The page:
Perhaps you’ve seen row after row of the rainbow assortment of Gatorade in the beverage aisle and wondered if it actually works. It’s been around for over 40 years now and is a mainstay in the American marketplace. It’s a staple to almost every professional and collegiate sporting event and dumping Gatorade over a winning coaches head is a tradition that seems to date back for several generations.
Gatorade still enjoys a reputation for having an effect on athletes, and allowing them to endure during strenuous activity, such as playing sports on a professional level.
Gatorade replaces the electrolytes that your body loses when you exercise, allowing you to last longer on the playing field, or on the court. The claim is not made as much anymore because it is understood by the mainstream consumer that this is what Gatorade does.
Because of an intense amount of advertising, including product placement and celebrity endorsements, many have come to believe that Gatorade really does what it claims.
Professional athletes do a lot more than drink Gatorade (if we’re to believe that’s what’s actually in the Gatorade bottles you see at game time). They consume a lot of high-quality foods and work out under the direct supervision of personal trainers and fitness coaches. They also take in a lot of supplements that allow them to push it to the max and best their opponents.
The hype enters in when a weekend warrior sees his idol drinking what appears to be Gatorade from a squeeze bottle with a big logo on it. He or she then makes the incorrect assumption that if Tiger Woods or Lebron James or Jerry Rice or Derek Jeter drinks Gatorade, then it must be what gives them their edge.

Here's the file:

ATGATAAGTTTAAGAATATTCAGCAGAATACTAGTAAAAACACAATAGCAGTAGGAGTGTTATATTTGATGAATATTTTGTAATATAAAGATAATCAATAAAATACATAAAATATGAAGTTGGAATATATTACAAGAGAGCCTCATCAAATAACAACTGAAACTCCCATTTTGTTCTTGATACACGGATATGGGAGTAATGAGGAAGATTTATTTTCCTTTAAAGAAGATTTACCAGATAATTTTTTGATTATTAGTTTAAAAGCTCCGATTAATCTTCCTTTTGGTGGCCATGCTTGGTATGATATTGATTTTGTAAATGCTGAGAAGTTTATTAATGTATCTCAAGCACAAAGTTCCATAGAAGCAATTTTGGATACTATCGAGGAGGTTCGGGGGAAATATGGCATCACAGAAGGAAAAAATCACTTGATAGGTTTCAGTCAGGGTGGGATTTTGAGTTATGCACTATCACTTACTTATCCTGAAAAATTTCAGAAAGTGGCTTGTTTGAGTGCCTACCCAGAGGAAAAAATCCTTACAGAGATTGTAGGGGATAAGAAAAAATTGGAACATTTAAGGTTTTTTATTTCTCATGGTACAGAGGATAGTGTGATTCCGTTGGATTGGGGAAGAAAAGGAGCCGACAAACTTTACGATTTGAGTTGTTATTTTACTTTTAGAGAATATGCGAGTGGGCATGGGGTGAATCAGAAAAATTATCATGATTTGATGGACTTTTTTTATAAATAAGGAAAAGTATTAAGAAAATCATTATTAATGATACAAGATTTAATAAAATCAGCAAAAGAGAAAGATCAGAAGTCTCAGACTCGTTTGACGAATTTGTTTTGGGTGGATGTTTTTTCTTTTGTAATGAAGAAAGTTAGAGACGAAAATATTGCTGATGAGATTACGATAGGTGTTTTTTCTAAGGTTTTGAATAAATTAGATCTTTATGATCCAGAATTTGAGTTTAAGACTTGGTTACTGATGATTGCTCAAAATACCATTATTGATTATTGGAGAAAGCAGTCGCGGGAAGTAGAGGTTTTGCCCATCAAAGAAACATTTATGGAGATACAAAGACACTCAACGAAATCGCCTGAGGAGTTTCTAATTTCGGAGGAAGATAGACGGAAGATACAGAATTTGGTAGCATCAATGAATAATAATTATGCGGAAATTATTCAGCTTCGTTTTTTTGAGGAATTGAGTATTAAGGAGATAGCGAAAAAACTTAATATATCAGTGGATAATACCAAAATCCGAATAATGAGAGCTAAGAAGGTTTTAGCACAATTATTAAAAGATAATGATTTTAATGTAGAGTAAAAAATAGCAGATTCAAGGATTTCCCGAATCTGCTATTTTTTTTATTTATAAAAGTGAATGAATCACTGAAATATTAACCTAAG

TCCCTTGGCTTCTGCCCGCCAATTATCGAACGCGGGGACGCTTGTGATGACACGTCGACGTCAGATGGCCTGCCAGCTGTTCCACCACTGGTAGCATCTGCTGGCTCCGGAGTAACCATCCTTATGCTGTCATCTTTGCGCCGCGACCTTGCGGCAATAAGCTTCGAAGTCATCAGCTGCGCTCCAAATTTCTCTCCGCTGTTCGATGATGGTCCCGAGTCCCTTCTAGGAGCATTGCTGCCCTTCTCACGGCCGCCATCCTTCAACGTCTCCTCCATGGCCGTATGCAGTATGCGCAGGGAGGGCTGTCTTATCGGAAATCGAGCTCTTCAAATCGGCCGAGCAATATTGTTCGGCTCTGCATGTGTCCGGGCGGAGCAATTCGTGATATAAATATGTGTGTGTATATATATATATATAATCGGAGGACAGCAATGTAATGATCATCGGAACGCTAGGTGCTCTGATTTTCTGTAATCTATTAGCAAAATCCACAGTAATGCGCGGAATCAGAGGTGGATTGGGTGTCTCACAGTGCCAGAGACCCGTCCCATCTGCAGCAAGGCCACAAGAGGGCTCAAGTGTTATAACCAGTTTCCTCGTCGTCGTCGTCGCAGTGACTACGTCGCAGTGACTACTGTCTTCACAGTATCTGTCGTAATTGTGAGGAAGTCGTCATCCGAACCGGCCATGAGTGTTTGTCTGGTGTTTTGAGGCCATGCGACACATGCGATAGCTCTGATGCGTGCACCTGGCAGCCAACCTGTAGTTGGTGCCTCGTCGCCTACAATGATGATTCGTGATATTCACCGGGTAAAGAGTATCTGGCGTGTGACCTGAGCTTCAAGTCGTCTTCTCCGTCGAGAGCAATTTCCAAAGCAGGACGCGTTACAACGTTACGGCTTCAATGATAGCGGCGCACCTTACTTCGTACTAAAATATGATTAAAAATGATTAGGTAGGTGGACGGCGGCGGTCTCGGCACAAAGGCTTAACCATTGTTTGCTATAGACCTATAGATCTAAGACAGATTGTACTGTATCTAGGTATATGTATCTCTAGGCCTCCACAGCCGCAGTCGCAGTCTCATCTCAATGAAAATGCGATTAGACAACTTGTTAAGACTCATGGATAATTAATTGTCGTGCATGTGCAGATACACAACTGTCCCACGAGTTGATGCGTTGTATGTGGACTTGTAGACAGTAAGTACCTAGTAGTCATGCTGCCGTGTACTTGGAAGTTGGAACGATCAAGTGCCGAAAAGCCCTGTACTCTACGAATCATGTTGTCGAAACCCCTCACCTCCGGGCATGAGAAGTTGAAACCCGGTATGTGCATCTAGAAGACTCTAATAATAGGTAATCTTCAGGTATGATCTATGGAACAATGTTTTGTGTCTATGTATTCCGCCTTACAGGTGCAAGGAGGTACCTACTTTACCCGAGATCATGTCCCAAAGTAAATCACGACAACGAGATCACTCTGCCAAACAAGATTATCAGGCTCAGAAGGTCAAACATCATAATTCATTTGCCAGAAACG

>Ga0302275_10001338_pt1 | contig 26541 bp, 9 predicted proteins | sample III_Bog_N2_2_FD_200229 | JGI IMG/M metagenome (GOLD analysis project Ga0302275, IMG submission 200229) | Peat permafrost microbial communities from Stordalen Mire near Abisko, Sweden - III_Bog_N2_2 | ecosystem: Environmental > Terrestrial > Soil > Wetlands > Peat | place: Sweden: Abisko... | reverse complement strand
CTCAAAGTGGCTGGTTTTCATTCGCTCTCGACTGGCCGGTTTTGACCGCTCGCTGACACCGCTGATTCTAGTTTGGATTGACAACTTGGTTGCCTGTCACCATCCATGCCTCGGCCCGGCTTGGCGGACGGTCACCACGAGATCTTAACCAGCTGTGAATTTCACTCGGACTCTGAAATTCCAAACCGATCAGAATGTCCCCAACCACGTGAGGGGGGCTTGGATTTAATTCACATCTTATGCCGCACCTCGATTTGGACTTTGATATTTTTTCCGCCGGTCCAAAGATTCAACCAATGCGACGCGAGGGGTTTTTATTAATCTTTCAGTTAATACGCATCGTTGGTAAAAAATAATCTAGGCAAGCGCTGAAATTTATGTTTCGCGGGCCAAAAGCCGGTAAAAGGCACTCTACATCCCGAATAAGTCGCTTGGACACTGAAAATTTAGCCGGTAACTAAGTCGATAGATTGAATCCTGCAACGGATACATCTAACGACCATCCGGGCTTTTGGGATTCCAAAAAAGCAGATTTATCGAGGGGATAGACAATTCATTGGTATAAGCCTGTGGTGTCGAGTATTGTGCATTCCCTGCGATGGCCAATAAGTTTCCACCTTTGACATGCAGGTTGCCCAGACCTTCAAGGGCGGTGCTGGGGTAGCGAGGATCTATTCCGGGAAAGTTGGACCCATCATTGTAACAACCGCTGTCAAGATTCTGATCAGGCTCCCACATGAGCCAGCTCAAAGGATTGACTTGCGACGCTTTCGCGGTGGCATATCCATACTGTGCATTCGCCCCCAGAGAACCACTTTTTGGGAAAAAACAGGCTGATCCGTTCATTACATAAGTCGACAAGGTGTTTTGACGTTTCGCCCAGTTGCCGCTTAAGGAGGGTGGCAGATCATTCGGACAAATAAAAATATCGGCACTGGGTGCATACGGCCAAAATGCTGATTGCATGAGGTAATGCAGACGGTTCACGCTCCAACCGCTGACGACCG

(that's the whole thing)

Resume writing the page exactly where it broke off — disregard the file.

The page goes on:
It’s total hype. It’s just a carry-over from properly delivered marketing that touts that Gatorade was made by scientists in order to help the University of Florida Gators last longer in the Florida heat. While this may have been true, it’s not an apples to apples comparison because what is called Gatorade nowadays, is hardly comparable to what it first was.
Gatorade competes with all of the other beverage options that consumers have when they want to drink something besides water. Therefore the cost of Gatorade is competitive and not unusually high. You can usually obtain an individual-sized bottle for around a dollar, or more if you buy it from convenience stores.
All you’re required to do is drink Gatorade and your body will be renewed by the electrolytes it contains in it.
Gatorade first came out back in the late sixties, when products were made with real ingredients. These days, giant multinational corporations like PepsiCo will put just about anything into foods and drinks in order to keep their manufacturing costs down.
For example the original ingredients that went into Gatorade, water, sodium, sugar, potassium, phosphate and lemon juice might have actually been real. For example, they may have used natural spring water, sea salt, pure cane sugar, real lemon juice, and potassium and phosphate sourced from all natural plants and minerals. Today they would use filtered tap water, industrial-grade sugar and salt, synthetic phosphate and potassium, and lemon juice flavoring.
Does Gatorade Really Work?